Adobe AIR

Adobe AIR Getting your Application Version

I couldn’t believe how hard this was to find. If you are programming with Javascript and HTML in Adobe AIR you might want to know what version your application is (the runtime has it’s own version). If you want to get it out of the XML application descriptor then you need to parse the XML file.

Personally I hate XML. Mostly because they made the brain dead decision to allow white space BETWEEN TAGS to count as a node. I don’t know who thought that was a good idea but it makes processing XML files REALLY hard and it encourages creating unreadable files that have no formatting.

But, here’s a simple function modified to allow you to pull the application version:

[js] /**
* getAppVersion
* gets the application version from the application descriptor
* Just for the record, I hate XML.
* @returns ver {string} The application version as a string
function getAppVersion() {
var xmlString = air.NativeApplication.nativeApplication.applicationDescriptor;
var appXml = new DOMParser();
var xmlobject = appXml.parseFromString(xmlString, "text/xml");
var root = xmlobject.getElementsByTagName(‘application’)[0];
var appId = root.getElementsByTagName("id")[0];
var appVersion = root.getElementsByTagName("version")[0];
var appName = root.getElementsByTagName("filename")[0];
air.trace("appId: " + appId);
air.trace("version: " + appVersion);
air.trace("filename: " + appName);
return appVersion;
[/js] ## Why I like AIR

I have become enamored with Adobe AIR ( because it lets me leverage my web programming for the desktop.  In college a classmate of mine once postulated his theory for the “Conservation of Stupidity”.  It goes like this, there is a finite amount of ignorance we all must carry around with us for our entire lives.  In order maintain that level every time we learn something new, we have to jettison something old.  The trouble is the brain doesn’t consult with us before it dumps the old to make room for the new.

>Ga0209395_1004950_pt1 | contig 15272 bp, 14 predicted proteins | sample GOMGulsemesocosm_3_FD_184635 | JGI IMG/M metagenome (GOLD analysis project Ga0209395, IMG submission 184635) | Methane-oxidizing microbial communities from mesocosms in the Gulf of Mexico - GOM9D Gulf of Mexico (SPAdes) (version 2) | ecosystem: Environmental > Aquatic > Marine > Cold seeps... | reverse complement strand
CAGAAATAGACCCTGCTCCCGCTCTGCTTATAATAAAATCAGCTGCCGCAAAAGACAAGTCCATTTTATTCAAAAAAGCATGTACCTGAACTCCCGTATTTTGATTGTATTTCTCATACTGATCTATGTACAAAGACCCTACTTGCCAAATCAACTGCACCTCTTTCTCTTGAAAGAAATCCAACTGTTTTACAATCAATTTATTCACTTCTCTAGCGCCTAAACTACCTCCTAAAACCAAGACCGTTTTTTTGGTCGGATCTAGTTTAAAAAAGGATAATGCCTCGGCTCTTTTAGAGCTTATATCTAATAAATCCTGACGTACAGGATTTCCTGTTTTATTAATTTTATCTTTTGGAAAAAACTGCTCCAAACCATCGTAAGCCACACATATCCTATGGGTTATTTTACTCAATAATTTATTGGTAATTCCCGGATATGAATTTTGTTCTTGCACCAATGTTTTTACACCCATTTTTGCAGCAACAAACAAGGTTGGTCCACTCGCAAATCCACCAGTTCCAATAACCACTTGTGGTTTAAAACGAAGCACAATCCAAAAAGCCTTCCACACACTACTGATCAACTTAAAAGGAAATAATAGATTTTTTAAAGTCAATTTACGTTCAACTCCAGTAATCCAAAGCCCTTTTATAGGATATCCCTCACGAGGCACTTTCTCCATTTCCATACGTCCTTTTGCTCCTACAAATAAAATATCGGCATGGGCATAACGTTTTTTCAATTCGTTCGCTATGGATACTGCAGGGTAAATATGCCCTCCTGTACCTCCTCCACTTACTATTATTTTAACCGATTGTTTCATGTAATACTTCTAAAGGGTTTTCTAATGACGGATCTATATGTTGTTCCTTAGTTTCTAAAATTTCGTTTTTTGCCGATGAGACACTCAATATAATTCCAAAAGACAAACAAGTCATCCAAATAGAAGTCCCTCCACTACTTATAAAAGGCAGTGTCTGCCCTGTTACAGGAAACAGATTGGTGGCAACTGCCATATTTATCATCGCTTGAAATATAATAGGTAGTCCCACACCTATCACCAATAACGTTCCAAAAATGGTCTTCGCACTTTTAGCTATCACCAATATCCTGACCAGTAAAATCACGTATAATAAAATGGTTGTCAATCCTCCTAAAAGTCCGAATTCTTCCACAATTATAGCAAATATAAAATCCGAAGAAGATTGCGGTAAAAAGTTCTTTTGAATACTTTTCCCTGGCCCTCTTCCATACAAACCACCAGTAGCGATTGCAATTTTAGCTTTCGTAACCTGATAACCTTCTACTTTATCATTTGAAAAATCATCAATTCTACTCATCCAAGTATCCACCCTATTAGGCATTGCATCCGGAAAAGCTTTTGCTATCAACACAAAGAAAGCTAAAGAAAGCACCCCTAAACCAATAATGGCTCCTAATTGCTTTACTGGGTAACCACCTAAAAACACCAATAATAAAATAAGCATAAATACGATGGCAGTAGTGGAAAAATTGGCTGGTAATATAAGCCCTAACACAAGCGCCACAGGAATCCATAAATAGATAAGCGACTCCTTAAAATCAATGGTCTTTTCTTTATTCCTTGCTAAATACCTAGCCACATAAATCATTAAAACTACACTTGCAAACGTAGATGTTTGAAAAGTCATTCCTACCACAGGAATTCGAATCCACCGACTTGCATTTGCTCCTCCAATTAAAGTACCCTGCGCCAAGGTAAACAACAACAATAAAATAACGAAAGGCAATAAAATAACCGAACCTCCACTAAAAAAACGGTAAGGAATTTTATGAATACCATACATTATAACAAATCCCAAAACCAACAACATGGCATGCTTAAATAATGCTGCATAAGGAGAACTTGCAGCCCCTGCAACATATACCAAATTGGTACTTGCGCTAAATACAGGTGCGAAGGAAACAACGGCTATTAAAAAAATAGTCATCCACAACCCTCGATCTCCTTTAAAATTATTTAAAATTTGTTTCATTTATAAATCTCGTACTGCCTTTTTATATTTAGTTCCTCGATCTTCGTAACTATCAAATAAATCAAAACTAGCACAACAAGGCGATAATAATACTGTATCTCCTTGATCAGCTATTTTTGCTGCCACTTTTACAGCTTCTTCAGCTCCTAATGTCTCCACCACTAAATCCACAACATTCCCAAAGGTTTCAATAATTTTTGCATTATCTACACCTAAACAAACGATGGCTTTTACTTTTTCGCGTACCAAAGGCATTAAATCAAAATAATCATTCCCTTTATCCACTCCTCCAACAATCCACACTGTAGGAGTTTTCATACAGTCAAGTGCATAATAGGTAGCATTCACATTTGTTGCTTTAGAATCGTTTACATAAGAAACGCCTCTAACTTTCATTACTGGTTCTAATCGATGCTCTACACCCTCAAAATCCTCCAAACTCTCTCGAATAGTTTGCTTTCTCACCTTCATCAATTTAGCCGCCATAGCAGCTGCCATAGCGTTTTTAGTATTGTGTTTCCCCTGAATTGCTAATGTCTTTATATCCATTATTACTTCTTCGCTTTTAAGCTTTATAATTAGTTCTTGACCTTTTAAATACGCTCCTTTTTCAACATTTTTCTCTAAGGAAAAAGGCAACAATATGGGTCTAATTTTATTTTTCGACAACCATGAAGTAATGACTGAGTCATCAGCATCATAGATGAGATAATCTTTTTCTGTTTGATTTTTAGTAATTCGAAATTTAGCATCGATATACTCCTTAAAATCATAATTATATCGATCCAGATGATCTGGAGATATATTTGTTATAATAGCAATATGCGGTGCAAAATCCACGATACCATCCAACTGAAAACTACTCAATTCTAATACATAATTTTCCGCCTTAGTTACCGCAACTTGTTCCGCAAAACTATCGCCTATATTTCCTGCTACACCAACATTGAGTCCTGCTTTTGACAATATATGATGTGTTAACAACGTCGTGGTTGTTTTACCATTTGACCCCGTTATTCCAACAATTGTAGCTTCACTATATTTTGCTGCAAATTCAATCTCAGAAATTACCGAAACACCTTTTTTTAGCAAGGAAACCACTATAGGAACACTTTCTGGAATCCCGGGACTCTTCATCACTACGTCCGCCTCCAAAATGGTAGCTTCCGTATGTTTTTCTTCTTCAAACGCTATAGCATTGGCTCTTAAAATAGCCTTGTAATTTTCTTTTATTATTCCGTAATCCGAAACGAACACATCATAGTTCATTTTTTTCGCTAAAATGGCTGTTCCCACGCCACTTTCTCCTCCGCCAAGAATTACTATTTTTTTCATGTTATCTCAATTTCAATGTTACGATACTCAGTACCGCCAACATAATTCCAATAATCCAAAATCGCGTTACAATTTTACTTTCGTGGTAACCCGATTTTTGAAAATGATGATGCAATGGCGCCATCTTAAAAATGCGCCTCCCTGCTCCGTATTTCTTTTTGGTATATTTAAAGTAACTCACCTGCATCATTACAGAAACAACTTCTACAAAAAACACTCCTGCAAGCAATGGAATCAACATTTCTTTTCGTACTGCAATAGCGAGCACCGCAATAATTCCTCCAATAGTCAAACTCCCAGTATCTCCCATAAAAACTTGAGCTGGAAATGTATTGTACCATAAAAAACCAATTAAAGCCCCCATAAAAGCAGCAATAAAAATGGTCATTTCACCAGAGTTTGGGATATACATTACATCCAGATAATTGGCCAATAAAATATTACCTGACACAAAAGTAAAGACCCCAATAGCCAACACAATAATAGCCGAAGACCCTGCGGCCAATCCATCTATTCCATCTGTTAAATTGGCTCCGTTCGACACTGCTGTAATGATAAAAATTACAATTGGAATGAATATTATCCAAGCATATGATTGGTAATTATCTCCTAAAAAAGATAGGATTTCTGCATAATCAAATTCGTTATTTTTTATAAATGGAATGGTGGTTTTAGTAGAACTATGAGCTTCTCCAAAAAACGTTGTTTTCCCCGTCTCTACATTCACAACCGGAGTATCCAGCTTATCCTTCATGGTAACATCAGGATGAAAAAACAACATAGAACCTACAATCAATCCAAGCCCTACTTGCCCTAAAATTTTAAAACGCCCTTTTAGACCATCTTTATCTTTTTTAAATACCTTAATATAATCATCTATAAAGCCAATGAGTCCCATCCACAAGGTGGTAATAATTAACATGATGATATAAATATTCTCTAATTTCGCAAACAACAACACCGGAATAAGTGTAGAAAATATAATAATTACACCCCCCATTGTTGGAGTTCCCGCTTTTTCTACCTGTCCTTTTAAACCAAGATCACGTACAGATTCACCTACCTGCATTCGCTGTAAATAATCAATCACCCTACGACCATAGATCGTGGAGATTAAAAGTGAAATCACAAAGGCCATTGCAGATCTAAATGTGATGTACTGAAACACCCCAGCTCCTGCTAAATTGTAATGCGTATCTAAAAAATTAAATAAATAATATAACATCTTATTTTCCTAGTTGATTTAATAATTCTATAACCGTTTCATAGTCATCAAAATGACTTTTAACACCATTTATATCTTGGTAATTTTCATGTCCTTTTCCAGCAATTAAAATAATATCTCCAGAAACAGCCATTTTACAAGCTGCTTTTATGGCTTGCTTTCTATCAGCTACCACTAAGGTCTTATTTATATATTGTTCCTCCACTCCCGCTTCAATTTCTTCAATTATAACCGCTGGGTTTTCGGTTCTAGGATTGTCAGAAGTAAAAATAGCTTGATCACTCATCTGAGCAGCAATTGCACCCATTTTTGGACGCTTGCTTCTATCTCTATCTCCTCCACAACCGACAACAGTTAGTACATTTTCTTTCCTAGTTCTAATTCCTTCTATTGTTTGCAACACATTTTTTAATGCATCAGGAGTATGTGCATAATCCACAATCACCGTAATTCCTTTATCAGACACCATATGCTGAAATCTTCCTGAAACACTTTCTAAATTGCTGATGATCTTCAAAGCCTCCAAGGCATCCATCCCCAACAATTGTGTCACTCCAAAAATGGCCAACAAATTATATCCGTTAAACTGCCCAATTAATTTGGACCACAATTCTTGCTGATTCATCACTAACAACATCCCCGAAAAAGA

For me, that theory manifests itself when I’m learning a new programming language.  I just love my children too much to run the risk of forgetting their names so I can learn a new programming language.  In reality, the real issue is that it takes time to get good at a programming language.  And it is really annoying to have to learn a new programming tool change, process, framework just so I can apply it in a new arena (e.g. the desktop).  Enter AIR.  With AIR (in theory) I don’t need to learn anything new.  At least as far as programming languages go.

I’ve started to have some fun with WordPress plugins and my new favorite Javascript API JQuery.  I know Microsoft has some fantastic free tools, but I work on a Mac and all my websites are Linux based so no C-Sharp for me.

As for Apple, while I love my Mac, the overhead of learning CoaCoa doesn’t translate well into the web.  Of course there’s flash, but well… it’s Flash, and that too has it’s features.  But the real reason I like web programming is that modern browsers are so powerful, you can make some really sophisticated user interfaces and skin them with a few lines of Javascript, HTML and CSS.  And AIR lets me do that, but being Adobe they have a heavy preference for all things Flash and Flex.  Me, I like Javascript and PHP.  While they are supported there seems to be more examples of F/F than J/P.

So if I find something useful, I’m hoping the web crawling spider bots pick it up and share it.

— Scott

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